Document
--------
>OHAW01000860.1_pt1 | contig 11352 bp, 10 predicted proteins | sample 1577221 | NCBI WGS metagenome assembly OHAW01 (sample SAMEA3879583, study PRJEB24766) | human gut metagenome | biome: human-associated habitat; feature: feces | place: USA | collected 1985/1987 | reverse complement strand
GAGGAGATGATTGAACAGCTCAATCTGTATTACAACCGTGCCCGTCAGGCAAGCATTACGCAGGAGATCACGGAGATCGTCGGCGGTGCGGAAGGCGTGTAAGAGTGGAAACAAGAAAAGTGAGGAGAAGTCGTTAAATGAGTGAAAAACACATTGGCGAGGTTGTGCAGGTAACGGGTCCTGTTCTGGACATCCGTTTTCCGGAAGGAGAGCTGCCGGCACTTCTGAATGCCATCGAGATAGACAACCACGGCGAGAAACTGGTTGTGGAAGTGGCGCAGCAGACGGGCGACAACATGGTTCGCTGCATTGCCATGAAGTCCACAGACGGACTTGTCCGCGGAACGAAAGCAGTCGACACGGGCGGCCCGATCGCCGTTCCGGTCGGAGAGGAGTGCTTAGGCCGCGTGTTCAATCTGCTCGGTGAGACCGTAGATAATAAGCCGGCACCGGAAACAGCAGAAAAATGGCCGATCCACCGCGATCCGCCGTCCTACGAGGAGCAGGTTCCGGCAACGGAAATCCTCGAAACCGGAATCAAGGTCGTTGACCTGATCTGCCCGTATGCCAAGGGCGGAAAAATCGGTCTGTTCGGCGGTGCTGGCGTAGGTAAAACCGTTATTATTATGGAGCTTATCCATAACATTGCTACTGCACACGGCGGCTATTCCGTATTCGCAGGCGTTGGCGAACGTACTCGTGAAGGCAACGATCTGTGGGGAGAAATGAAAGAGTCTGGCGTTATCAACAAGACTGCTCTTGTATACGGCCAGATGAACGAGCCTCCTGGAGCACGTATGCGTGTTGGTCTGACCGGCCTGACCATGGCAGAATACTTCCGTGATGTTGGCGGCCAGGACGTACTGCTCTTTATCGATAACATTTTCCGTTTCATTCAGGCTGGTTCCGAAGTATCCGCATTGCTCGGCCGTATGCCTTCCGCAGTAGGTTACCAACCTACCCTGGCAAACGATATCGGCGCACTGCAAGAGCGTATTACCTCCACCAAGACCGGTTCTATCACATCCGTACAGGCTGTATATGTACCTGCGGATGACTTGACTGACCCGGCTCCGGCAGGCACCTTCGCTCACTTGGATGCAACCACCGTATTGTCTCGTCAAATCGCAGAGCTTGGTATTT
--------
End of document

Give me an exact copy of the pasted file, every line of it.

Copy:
>OHAW01000860.1_pt1 | contig 11352 bp, 10 predicted proteins | sample 1577221 | NCBI WGS metagenome assembly OHAW01 (sample SAMEA3879583, study PRJEB24766) | human gut metagenome | biome: human-associated habitat; feature: feces | place: USA | collected 1985/1987 | reverse complement strand
GAGGAGATGATTGAACAGCTCAATCTGTATTACAACCGTGCCCGTCAGGCAAGCATTACGCAGGAGATCACGGAGATCGTCGGCGGTGCGGAAGGCGTGTAAGAGTGGAAACAAGAAAAGTGAGGAGAAGTCGTTAAATGAGTGAAAAACACATTGGCGAGGTTGTGCAGGTAACGGGTCCTGTTCTGGACATCCGTTTTCCGGAAGGAGAGCTGCCGGCACTTCTGAATGCCATCGAGATAGACAACCACGGCGAGAAACTGGTTGTGGAAGTGGCGCAGCAGACGGGCGACAACATGGTTCGCTGCATTGCCATGAAGTCCACAGACGGACTTGTCCGCGGAACGAAAGCAGTCGACACGGGCGGCCCGATCGCCGTTCCGGTCGGAGAGGAGTGCTTAGGCCGCGTGTTCAATCTGCTCGGTGAGACCGTAGATAATAAGCCGGCACCGGAAACAGCAGAAAAATGGCCGATCCACCGCGATCCGCCGTCCTACGAGGAGCAGGTTCCGGCAACGGAAATCCTCGAAACCGGAATCAAGGTCGTTGACCTGATCTGCCCGTATGCCAAGGGCGGAAAAATCGGTCTGTTCGGCGGTGCTGGCGTAGGTAAAACCGTTATTATTATGGAGCTTATCCATAACATTGCTACTGCACACGGCGGCTATTCCGTATTCGCAGGCGTTGGCGAACGTACTCGTGAAGGCAACGATCTGTGGGGAGAAATGAAAGAGTCTGGCGTTATCAACAAGACTGCTCTTGTATACGGCCAGATGAACGAGCCTCCTGGAGCACGTATGCGTGTTGGTCTGACCGGCCTGACCATGGCAGAATACTTCCGTGATGTTGGCGGCCAGGACGTACTGCTCTTTATCGATAACATTTTCCGTTTCATTCAGGCTGGTTCCGAAGTATCCGCATTGCTCGGCCGTATGCCTTCCGCAGTAGGTTACCAACCTACCCTGGCAAACGATATCGGCGCACTGCAAGAGCGTATTACCTCCACCAAGACCGGTTCTATCACATCCGTACAGGCTGTATATGTACCTGCGGATGACTTGACTGACCCGGCTCCGGCAGGCACCTTCGCTCACTTGGATGCAACCACCGTATTGTCTCGTCAAATCGCAGAGCTTGGTATTT